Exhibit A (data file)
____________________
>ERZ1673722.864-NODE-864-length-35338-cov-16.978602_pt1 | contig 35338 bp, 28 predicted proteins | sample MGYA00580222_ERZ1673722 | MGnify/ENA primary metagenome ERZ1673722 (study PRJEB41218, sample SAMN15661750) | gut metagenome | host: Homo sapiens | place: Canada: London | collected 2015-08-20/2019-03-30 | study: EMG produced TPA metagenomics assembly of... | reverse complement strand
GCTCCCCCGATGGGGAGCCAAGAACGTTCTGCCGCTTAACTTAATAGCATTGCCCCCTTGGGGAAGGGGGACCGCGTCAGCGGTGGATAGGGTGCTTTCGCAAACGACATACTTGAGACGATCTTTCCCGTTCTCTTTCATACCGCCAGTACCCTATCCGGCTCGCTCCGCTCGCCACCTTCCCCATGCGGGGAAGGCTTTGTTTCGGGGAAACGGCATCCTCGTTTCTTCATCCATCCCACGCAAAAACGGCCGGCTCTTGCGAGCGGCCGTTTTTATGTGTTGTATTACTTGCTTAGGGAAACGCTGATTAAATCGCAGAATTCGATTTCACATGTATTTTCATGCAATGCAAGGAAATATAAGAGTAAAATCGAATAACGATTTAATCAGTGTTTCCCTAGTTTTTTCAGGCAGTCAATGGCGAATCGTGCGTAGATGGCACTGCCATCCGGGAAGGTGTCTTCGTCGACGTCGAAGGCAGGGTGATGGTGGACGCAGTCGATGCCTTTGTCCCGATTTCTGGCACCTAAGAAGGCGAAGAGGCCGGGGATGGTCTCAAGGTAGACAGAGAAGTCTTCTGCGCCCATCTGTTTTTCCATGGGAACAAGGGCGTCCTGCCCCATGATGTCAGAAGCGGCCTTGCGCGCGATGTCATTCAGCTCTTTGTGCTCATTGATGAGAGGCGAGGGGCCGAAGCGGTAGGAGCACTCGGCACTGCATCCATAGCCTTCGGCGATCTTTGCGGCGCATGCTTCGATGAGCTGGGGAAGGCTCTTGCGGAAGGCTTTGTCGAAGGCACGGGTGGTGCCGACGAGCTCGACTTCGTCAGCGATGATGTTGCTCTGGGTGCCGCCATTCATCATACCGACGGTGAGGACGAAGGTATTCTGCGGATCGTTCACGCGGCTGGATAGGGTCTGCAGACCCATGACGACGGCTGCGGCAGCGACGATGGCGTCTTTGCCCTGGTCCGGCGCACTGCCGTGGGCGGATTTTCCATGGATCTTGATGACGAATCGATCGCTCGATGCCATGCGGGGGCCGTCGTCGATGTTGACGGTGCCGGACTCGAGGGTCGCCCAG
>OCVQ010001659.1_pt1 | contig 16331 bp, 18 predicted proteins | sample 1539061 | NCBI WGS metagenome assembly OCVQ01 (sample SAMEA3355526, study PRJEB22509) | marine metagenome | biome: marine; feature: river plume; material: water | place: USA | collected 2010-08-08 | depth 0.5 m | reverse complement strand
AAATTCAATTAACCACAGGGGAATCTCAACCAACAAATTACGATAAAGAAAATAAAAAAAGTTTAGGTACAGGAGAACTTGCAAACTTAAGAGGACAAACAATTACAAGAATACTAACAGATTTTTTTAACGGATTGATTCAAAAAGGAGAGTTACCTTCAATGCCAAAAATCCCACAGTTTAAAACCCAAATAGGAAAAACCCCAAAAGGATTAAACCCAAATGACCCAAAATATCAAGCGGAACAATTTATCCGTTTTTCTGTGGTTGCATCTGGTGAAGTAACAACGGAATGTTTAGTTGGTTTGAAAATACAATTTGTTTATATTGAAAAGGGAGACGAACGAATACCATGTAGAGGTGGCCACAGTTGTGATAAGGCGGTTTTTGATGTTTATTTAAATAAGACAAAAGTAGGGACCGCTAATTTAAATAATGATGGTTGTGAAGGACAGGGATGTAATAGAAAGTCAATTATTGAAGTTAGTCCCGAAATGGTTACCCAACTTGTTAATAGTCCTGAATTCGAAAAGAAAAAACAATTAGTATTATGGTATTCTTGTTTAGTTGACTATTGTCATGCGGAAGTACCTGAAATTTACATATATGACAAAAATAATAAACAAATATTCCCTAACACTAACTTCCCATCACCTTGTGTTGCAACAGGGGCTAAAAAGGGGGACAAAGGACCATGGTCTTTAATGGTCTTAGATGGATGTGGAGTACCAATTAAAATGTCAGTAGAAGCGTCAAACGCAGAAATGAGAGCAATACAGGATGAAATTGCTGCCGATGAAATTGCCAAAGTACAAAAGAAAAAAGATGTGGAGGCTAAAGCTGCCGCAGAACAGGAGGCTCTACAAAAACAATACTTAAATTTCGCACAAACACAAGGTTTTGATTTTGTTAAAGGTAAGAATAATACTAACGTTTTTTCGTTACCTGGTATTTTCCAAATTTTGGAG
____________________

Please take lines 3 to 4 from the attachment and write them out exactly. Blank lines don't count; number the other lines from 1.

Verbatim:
>OCVQ010001659.1_pt1 | contig 16331 bp, 18 predicted proteins | sample 1539061 | NCBI WGS metagenome assembly OCVQ01 (sample SAMEA3355526, study PRJEB22509) | marine metagenome | biome: marine; feature: river plume; material: water | place: USA | collected 2010-08-08 | depth 0.5 m | reverse complement strand
AAATTCAATTAACCACAGGGGAATCTCAACCAACAAATTACGATAAAGAAAATAAAAAAAGTTTAGGTACAGGAGAACTTGCAAACTTAAGAGGACAAACAATTACAAGAATACTAACAGATTTTTTTAACGGATTGATTCAAAAAGGAGAGTTACCTTCAATGCCAAAAATCCCACAGTTTAAAACCCAAATAGGAAAAACCCCAAAAGGATTAAACCCAAATGACCCAAAATATCAAGCGGAACAATTTATCCGTTTTTCTGTGGTTGCATCTGGTGAAGTAACAACGGAATGTTTAGTTGGTTTGAAAATACAATTTGTTTATATTGAAAAGGGAGACGAACGAATACCATGTAGAGGTGGCCACAGTTGTGATAAGGCGGTTTTTGATGTTTATTTAAATAAGACAAAAGTAGGGACCGCTAATTTAAATAATGATGGTTGTGAAGGACAGGGATGTAATAGAAAGTCAATTATTGAAGTTAGTCCCGAAATGGTTACCCAACTTGTTAATAGTCCTGAATTCGAAAAGAAAAAACAATTAGTATTATGGTATTCTTGTTTAGTTGACTATTGTCATGCGGAAGTACCTGAAATTTACATATATGACAAAAATAATAAACAAATATTCCCTAACACTAACTTCCCATCACCTTGTGTTGCAACAGGGGCTAAAAAGGGGGACAAAGGACCATGGTCTTTAATGGTCTTAGATGGATGTGGAGTACCAATTAAAATGTCAGTAGAAGCGTCAAACGCAGAAATGAGAGCAATACAGGATGAAATTGCTGCCGATGAAATTGCCAAAGTACAAAAGAAAAAAGATGTGGAGGCTAAAGCTGCCGCAGAACAGGAGGCTCTACAAAAACAATACTTAAATTTCGCACAAACACAAGGTTTTGATTTTGTTAAAGGTAAGAATAATACTAACGTTTTTTCGTTACCTGGTATTTTCCAAATTTTGGAG